would signal a movement, a silent protest
of rogue cells, threading like mycelium
across your breasts, into the hollows
beneath your arms to shoal like piranha
in the eddies of your brain, to feed
on everything you had left to tell me.
On the drive to UVA, we drowned
in a dearth of words, your head beating time
on the window. And in the consulting room,
packed with little-boy oncologists
in white coats, too starched, too clean
for this prognosis, your anger ricocheted
off their rookie concern. Random
phrases—Door Jamb! Bean Pole!
Cock Sucker!—snagged in the broken
nets of your memory.
What need had they for stethoscopes today?
Then silence ‘til Amherst when you tap
the steering wheel, say, Snow Queen.
We park facing the freeway, open our windows
so the wind and speeding cars might rock us.
Ice-cream smeared chocolate across your chin,
your hair wild and wind-knotted, you grab
my face between your sticky palms,
say, It’s okay, say, It’s the end
of the world, say, Goodbye, say,
Tsunami. Say, Beautiful, Baby.
B.A. Goodjohn is the author of the novel Sticklebacks and Snow Globes. Her poetry and fiction have appeared in a variety of publications including The Texas Review, Cortland Review, and Connecticut Review. In 2011, she won the Edwin Markham poetry prize. She teaches English at Randolph College in Virginia and blogs at www.bagoodjohn.blogspot.com
Q: You write that “one day, you would call me beautiful/and I would hear you.” Why is it easier for us to accept criticism than praise?
A: I wish I knew. The solving of that secret could have saved me from many therapists’ couches. I’ve never been good at handling compliments. Perhaps it is because there is a part of me that feels somehow fraudulent. When Judith told me I was beautiful that day, she meant I was beautiful inside. At the time, I was unable to accept that. I was days away from heading into a rehab, and I felt far from beautiful. Or perhaps it is because I sense that a compliment somehow brings with it a responsibility: if I accept that I am beautiful/wise/clever/talented—whatever—in this moment, I will have to go on being that thing in the future. And that’s too heavy a burden for me.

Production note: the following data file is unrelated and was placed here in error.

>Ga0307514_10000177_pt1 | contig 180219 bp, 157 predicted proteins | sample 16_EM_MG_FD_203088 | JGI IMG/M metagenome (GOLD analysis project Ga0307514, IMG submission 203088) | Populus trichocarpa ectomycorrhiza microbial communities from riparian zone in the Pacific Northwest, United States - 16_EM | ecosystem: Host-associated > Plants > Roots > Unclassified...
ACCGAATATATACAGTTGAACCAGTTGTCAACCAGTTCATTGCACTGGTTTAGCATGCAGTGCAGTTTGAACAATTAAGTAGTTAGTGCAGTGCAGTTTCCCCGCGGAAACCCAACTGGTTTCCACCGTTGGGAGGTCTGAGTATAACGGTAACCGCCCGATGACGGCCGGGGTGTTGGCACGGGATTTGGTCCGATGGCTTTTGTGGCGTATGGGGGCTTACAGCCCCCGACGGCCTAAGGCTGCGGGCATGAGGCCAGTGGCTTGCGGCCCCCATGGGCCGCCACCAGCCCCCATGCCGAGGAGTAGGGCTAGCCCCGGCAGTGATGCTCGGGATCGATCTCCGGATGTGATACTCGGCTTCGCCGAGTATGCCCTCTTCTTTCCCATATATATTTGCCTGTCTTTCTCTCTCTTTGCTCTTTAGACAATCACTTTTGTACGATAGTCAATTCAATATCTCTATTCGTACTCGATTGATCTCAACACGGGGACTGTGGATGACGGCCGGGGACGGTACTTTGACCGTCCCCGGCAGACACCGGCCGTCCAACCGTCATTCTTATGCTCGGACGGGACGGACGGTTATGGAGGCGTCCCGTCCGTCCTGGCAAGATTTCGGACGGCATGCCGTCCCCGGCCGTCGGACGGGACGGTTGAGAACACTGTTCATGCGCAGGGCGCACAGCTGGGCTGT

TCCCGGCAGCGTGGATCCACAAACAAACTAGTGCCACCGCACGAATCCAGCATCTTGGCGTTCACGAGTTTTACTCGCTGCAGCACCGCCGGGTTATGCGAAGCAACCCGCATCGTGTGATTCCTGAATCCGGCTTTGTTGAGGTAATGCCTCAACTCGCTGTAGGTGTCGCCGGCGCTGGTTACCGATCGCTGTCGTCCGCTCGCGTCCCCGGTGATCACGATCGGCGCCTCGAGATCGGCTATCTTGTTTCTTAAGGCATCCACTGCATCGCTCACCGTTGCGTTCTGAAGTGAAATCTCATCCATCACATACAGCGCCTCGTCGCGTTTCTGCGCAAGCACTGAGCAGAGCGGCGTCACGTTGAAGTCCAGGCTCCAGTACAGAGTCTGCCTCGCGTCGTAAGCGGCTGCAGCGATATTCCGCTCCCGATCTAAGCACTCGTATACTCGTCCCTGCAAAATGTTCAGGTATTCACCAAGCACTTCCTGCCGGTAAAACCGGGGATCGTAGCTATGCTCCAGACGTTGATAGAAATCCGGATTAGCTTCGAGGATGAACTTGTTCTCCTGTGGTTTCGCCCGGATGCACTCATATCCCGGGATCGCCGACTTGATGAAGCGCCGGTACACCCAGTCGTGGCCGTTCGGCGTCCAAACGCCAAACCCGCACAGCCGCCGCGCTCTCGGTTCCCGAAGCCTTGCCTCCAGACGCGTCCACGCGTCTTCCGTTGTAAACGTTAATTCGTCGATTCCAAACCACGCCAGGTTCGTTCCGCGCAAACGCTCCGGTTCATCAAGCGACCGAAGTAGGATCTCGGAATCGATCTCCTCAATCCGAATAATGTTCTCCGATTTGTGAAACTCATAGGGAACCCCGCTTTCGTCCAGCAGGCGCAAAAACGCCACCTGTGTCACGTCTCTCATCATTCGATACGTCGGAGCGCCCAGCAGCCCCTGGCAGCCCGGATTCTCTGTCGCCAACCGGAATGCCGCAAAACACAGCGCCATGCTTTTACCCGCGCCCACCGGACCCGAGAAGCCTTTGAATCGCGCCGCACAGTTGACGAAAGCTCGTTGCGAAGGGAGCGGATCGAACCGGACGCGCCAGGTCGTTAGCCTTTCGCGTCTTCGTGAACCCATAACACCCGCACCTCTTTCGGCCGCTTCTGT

Q: What do you hear on first waking at your house?
A: Claws. My cats and the dog wake early and begin to move around the house in search of goodness knows what. I can hear their claws clip and clatter on the hardwood floors. All journeys include a layover at my bedside. It’s as if they are checking to see if my eyes are still closed. Sometimes I feign sleep and they head off again, clicking from room to room. My punishment then is to wake to my iPad. The alarm is a terrible song I downloaded for free in Starbucks, and I am sick of it.
Q: When she says “Snow Queen,” all the richness of that Hans Christian Andersen story was evoked. The Queen kisses her hostage child “only twice: once to numb him from the cold, and the second time to cause him to forget.” Was this story in mind when you wrote – or perhaps you have other thoughts to share on that shattering last stanza.
A: Yes, absolutely. That terrible day and all those that followed struck me numb for many months. It was only on sharing memories of that day at her funeral that I defrosted everything about our friendship and moved towards this poem. I’m blessed that I was kissed only once.